We create our own joy or misery according to the goals we set

“What’s your goal?”

My friend used to drive me crazy with this question. Any time I’d ask for advice, express frustration, or tell him my thoughts, he’d respond the same way: What’s your goal?

I had no idea how to answer. No idea what he was talking about.

I spoke of goals in my last article, when I mentioned the conversation with my loved one. I knew I couldn’t guarantee I wouldn’t hurt their feelings, and as I faced this truth my friend’s question popped into my mind: What is your goal?

See, I’m finally starting to understand what my friend was getting at when he kept asking about my goals. I’m realizing that I create my own peace or misery according to the goals I set. For instance, as I mentioned yesterday, my goal to be liked was a bad one. Not only did it cause me to be dishonest in many of my interactions, it also–because I can’t control what other people think or feel–guaranteed my own failure at least some of the time. So I’ve spent most of my life striving to achieve a goal I had almost no control over. What a miserable way to live! But that’s what we do, right? We set ourselves up. We pick goals that are dependent on the actions/thoughts/opinions of others and feel terrible when we don’t achieve them. We practically guarantee ourselves failure, or at least frustration, and we do it over and over again.

I think this is what the bible refers to when it says “hope deferred makes the heart sick.” I don’t think it’s advising against hope itself, I think it’s telling us to pay attention to the things we hope for. The goals we set will either guarantee our failure at least some of the time, or guarantee our continual success. For instance, if I want to ask someone out and my primary goal is to get the date, there’s a chance I may fail. Knowing this, I’m probably going to have some feelings of anxiety (beforehand) and rejection (afterward) if they decline. But what if I flip the script? What if I make “Be Brave” my primary goal? That doesn’t negate the fact that I also hope to get the date, but suddenly I’m not wrestling with so much anxiety because I’ve guaranteed myself success—no matter the outcome—if I just ask. We can do this with virtually everything:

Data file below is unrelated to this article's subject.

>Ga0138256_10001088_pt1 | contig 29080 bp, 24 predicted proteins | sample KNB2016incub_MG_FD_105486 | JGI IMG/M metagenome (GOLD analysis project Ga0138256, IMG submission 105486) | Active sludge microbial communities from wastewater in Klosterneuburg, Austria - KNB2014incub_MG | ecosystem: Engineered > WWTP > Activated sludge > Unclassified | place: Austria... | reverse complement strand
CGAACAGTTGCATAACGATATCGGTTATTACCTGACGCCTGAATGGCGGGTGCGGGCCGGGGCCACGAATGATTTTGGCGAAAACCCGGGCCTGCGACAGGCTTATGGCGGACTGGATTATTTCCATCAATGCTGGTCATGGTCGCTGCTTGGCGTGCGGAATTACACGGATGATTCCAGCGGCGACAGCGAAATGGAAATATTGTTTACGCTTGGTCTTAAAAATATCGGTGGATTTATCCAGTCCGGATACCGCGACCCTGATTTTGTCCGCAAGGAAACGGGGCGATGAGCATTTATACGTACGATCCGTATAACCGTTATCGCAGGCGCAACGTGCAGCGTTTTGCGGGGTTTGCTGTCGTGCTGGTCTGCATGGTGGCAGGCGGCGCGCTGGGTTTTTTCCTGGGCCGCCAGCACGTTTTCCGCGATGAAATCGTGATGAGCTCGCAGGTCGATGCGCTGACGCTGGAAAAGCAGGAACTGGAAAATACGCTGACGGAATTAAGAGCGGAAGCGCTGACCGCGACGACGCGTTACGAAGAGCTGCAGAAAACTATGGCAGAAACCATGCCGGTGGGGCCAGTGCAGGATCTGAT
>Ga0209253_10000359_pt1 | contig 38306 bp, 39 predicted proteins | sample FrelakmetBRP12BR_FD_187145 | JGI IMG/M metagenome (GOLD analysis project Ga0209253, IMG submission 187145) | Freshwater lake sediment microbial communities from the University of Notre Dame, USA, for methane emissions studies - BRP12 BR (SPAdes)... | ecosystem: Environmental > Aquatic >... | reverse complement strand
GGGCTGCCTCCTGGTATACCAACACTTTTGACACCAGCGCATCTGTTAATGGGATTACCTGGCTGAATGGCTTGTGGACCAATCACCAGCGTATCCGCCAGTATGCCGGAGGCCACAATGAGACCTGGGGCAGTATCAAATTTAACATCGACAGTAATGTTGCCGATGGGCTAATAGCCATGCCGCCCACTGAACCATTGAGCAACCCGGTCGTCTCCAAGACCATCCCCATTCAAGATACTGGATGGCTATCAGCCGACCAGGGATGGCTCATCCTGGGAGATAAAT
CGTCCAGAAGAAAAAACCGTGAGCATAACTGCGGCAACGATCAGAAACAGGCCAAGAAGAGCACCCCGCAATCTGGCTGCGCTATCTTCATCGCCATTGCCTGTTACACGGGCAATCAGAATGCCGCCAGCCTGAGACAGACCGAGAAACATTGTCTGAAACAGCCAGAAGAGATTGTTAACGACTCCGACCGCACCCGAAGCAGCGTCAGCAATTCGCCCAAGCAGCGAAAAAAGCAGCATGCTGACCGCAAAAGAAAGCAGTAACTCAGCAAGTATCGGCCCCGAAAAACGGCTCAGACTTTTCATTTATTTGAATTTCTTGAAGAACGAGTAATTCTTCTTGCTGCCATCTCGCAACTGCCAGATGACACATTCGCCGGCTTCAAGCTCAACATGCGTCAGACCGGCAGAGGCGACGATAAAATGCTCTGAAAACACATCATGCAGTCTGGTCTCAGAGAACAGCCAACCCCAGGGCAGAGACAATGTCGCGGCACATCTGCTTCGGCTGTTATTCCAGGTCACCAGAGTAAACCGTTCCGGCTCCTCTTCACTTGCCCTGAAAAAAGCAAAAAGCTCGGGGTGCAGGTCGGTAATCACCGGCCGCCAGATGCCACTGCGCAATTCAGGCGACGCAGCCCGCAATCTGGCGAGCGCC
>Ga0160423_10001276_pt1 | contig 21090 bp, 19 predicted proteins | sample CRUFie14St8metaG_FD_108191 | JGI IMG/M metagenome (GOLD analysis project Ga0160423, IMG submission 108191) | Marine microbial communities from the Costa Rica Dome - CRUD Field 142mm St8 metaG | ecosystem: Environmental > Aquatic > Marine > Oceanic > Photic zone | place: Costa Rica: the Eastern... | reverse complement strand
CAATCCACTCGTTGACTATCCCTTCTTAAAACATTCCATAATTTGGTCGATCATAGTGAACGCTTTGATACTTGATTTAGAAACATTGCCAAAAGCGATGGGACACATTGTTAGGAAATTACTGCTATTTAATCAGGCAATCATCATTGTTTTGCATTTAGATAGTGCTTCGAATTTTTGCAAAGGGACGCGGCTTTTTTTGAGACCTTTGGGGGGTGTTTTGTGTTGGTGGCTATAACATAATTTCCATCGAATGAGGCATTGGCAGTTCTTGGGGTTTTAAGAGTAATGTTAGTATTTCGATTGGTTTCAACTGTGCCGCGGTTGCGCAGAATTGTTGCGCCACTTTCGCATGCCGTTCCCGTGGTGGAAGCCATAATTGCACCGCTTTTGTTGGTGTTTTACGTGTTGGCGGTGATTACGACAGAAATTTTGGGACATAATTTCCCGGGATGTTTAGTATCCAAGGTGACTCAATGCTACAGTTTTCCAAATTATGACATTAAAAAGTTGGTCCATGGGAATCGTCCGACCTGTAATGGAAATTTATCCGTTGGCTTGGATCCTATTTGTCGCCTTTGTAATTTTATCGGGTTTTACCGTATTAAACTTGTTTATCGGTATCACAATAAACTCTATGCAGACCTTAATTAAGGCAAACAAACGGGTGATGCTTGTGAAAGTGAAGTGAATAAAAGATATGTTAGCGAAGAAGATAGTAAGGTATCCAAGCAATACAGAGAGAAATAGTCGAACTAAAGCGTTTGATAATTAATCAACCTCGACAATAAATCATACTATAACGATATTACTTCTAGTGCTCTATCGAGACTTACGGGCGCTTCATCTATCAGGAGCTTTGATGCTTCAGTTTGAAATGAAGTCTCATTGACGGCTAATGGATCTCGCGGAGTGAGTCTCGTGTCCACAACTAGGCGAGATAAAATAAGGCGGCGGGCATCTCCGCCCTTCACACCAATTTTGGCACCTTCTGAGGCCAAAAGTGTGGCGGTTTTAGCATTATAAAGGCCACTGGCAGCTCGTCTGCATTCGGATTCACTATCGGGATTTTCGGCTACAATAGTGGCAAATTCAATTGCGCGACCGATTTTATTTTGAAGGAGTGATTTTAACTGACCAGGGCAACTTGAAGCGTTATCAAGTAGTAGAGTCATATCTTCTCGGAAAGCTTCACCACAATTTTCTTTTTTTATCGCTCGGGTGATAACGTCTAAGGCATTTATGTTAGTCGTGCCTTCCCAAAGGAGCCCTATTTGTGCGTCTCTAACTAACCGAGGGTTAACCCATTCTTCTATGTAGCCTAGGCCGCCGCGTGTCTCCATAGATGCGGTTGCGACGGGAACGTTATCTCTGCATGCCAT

Breaking up with a girlfriend/boyfriend?
Be Honest vs. Don’t Hurt Their Feelings

Playing a competitive sport?
Learn From My Mistakes vs. Be the Best
(I would be willing to best that most people who are the best in their fields didn’t get there because they were focused on being THE best, but focused on doing THEIR best.)

Seeking publication for an article or book?
Steven King once said his goal was to collect so many rejection slips he could wallpaper his house with them. What a fantastic goal!

That’s not to say we should never choose goals we can’t guarantee our success in, but they ought to be nestled within larger goals. I can be honest and try not to hurt someone’s feelings. I can learn from my mistakes and hope it leads to me becoming the best. But the primary goals we set will determine our focus and our resulting successes or failures. If I hurt someone’s feelings or even lose a loved one as a result of being honest, I can live with that, because honesty–and not the maintaining of the relationship–is my primary goal. And with the goals we set, we can guarantee our own success, each and every day.

We create peace or discord, freedom or bondage, joy or absolute misery according to the goals we set. So before every conversation, every practice, every decision, ask yourself the question:

What is your goal?
And set it wisely.


Related Articles:

Confirmation bias – how our thoughts shape our reality and how we can use this to create a better life

This entry was posted in Uncategorized. Bookmark the permalink.

2 Responses to We create our own joy or misery according to the goals we set

  1. Amy Bell says:

    Thank you. Needed this today.

Leave a Reply to Rina Cancel reply